343 F.3d 780 (6th Cir. 2003), 01-3122, Frazier v. Huffman

Docket Nº:01-3122
Citation:343 F.3d 780
Party Name:Frazier v. Huffman
Case Date:September 08, 2003
Court:United States Courts of Appeals, Court of Appeals for the Sixth Circuit

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343 F.3d 780 (6th Cir. 2003)

Richard M. FRAZIER, Petitioner-Appellant,


Stephen J. HUFFMAN, Warden, Respondent-Appellee.

No. 01-3122.

United States Court of Appeals, Sixth Circuit

September 8, 2003

Argued: Oct. 15, 2002.

Rehearing and Suggestion for Rehearing En Banc Denied Nov. 28, 2003.

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James V. Schuster (briefed), John B. Nalbandian (argued and briefed), Daniel F. Oberklein (briefed), Taft, Stettinius & Hollister LLP, Cincinnati, OH, David Paul Bradley (briefed), Gallagher, Sharp, Fulton & Norman, Cleveland, OH, for Petitioner-Appellant.

Michael L. Collyer (argued and briefed), Office of the Attorney General of Ohio, Cleveland, OH, Henry G. Appel (briefed), Attorney's General's Office of Ohio, Capital Crimes Section, Columbus, OH, for Respondent-Appellee.

Before: BATCHELDER, CLAY, and GILMAN, Circuit Judges.

GILMAN, J., delivered the opinion of the court, in which CLAY, J., joined. BATCHELDER, J., (pp. 802-807), delivered a separate opinion concurring in part and dissenting in part.


GILMAN, Circuit Judge.

Tiffany Skiba was stabbed to death on November 8, 1990. The grand jury in Cuyahoga County, Ohio indicted Richard

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M. Frazier on two counts of aggravated murder for the death of Skiba, each with three death-penalty specifications, and on one count of aggravated burglary. Frazier proceeded to trial in state court on August 5, 1991. The jury convicted him on all counts and subsequently recommended that he be sentenced to death. That recommendation was adopted by the trial judge.

After exhausting his direct appeals and state postconviction remedies, Frazier sought a writ of habeas corpus in federal court pursuant to 28 U.S.C. § 2254. He raised multiple grounds for relief, but primarily focused on claims of evidentiary error, prosecutorial misconduct, and ineffective assistance of counsel. The district court denied Frazier's petition, but granted him a certificate of appealability on all issues. For the reasons set forth below, we REVERSE in part the judgment of the district court, GRANT Frazier a conditional writ of habeas corpus that will result in the vacation of his death sentence unless the state of Ohio commences a new penalty-phase trial against him within 180 days from the date that the judgment in this matter becomes final, and REMAND the case for further proceedings consistent herewith.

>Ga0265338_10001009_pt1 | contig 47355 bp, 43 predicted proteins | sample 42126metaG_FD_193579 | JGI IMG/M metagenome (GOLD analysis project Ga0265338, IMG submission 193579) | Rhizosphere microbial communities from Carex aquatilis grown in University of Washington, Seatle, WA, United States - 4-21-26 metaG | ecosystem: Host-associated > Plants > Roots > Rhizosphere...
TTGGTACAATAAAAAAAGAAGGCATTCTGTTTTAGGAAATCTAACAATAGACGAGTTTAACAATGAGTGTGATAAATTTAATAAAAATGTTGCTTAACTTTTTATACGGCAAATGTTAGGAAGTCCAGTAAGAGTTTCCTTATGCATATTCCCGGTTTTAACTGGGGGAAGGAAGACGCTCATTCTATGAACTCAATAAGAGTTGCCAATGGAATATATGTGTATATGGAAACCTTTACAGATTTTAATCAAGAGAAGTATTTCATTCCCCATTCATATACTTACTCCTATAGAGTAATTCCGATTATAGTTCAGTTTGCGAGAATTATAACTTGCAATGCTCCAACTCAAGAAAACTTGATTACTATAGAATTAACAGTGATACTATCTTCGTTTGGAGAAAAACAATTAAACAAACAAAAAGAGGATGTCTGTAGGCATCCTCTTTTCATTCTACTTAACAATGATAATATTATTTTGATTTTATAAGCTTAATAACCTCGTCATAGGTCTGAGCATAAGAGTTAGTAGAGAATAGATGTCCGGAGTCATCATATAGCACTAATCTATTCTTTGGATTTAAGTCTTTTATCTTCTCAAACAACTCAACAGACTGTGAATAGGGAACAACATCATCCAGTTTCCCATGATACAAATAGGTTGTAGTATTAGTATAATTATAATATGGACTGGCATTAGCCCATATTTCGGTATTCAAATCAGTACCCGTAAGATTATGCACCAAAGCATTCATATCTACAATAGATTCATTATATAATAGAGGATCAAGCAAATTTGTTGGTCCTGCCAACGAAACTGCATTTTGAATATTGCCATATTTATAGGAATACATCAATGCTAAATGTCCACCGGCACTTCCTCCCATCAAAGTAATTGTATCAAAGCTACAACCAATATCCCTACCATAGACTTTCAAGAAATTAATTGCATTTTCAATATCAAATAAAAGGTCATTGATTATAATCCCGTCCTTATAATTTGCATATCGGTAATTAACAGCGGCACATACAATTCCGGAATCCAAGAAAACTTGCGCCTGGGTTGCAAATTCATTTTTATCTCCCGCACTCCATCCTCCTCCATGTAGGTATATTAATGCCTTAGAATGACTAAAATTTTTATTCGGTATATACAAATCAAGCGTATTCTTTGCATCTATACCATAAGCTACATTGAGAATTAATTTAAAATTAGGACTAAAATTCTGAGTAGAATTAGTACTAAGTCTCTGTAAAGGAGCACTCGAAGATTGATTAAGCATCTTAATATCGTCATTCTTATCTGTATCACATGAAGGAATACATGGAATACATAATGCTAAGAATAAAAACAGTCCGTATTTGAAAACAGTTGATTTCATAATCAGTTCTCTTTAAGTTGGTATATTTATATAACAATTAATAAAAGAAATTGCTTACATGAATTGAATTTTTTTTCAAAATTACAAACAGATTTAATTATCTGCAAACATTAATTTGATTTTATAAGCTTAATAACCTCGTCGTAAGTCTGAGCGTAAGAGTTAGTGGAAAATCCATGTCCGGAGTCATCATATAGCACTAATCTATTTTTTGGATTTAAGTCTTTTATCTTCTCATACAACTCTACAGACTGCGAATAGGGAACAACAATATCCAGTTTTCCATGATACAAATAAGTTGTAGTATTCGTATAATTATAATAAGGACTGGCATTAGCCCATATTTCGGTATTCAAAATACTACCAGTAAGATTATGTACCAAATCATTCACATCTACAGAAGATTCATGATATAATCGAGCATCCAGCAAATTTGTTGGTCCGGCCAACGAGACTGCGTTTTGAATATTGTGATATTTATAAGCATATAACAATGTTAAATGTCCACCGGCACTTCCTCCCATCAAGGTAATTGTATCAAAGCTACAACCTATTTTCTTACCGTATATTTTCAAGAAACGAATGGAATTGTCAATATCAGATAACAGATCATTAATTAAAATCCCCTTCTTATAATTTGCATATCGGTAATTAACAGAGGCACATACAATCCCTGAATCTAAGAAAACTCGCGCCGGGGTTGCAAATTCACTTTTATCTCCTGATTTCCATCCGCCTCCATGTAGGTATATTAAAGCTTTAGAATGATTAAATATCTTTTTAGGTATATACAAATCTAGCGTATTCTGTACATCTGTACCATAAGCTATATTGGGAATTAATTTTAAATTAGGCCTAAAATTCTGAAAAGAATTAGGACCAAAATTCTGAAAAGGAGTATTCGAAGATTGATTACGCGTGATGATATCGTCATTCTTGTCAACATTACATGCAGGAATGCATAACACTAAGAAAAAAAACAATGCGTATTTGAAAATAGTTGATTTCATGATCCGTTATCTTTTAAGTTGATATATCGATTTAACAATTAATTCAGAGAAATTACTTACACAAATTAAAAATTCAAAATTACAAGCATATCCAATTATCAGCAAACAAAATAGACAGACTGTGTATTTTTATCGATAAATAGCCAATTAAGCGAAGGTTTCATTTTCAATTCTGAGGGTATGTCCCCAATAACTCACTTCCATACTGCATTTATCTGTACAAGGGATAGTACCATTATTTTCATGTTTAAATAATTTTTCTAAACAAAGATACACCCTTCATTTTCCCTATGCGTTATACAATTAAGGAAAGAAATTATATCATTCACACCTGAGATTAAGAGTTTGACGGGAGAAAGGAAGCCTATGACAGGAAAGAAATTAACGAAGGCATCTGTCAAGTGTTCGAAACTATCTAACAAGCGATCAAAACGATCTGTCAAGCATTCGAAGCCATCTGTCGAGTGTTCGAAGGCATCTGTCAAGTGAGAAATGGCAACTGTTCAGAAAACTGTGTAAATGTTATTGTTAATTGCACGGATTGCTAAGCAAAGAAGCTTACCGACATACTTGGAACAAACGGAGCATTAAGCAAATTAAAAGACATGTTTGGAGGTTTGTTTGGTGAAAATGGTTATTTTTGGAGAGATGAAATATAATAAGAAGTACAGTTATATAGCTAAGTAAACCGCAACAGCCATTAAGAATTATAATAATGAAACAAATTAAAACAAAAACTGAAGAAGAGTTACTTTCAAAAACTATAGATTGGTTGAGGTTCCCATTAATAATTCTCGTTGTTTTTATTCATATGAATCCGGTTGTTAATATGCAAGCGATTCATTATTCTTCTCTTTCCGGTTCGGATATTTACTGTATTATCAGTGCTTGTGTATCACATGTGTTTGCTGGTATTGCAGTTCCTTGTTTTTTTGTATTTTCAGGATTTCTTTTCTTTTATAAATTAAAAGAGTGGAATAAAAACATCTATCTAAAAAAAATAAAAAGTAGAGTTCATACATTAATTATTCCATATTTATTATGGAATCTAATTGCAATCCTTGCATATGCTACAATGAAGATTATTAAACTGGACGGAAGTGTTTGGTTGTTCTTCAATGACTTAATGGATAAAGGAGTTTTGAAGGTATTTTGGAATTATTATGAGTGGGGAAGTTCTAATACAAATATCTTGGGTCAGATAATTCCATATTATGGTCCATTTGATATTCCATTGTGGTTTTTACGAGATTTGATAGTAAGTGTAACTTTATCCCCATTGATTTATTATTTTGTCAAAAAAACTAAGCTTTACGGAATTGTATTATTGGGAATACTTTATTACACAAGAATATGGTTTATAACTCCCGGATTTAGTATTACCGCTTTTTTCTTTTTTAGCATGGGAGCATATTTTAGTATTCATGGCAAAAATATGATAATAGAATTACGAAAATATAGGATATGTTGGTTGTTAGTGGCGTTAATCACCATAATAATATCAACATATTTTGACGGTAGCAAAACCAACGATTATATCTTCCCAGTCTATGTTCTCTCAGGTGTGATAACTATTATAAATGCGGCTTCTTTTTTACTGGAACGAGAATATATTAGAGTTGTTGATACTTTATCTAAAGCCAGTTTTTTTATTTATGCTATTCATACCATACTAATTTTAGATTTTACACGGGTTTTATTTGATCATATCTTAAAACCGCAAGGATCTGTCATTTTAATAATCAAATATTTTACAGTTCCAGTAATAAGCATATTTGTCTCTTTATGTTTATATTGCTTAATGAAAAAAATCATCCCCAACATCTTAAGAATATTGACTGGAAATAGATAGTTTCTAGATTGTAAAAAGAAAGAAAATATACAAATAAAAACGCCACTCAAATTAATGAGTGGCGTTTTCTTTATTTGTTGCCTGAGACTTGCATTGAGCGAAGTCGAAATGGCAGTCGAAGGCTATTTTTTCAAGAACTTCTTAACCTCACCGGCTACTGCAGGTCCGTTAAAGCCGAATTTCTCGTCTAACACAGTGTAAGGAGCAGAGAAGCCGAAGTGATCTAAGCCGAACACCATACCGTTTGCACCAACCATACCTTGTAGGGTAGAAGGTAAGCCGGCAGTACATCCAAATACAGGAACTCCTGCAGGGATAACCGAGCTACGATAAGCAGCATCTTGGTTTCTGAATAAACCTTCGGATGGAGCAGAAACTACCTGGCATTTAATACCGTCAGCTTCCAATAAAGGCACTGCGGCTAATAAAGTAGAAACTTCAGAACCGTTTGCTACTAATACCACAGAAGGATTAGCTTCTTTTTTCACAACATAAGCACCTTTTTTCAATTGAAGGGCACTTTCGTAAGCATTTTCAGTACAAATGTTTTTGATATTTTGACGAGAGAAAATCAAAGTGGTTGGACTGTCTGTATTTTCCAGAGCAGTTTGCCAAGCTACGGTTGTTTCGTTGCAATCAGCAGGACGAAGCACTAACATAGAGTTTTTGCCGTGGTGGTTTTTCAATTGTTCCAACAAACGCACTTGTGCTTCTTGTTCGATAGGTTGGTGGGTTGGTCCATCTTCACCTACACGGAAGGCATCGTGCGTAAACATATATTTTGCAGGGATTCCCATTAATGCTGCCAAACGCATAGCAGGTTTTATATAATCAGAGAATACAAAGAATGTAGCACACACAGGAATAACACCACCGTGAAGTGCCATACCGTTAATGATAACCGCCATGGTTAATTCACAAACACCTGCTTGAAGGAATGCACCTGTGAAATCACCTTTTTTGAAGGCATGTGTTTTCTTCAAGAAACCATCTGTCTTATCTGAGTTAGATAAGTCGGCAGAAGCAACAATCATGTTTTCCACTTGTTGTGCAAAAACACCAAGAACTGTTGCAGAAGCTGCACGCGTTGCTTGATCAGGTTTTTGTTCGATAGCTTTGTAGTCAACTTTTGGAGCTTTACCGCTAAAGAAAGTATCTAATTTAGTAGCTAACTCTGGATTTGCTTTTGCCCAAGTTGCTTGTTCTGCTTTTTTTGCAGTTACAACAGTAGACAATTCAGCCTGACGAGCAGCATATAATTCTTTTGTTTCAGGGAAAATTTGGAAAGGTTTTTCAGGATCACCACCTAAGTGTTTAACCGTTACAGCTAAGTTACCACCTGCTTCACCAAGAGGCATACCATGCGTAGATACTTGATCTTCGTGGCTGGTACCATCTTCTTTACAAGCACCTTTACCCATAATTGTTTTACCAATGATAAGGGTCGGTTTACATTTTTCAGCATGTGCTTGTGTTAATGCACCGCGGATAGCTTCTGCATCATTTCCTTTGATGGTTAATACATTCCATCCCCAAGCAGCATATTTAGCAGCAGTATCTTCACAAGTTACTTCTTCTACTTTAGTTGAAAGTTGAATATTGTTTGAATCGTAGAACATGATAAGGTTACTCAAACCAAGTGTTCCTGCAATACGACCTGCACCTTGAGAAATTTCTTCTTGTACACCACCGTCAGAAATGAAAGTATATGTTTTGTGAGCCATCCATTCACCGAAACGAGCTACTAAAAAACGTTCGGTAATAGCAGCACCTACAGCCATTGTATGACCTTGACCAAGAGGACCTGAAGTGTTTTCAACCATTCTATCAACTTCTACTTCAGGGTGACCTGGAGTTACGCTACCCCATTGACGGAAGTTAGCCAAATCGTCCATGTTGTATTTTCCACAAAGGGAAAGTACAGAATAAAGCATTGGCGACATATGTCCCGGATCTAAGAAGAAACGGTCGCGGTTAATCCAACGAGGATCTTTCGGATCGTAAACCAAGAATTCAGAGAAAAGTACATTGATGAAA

A. Factual background

Frazier married Susan Bednarski in 1980, thereby becoming the stepfather of Bednarski's eight-year-old daughter from a previous relationship, Tiffany Skiba. In February of 1988, Bednarski discovered that Skiba was pregnant. Both women believed that Skiba's pregnancy was the result of sexual abuse by Frazier. Bednarski sought a divorce. Skiba spoke to the local authorities in Medina County, Ohio. In October of 1988, Frazier was indicted in state court on two counts of rape and two counts involving other sex crimes. One month earlier Skiba had given birth to a son.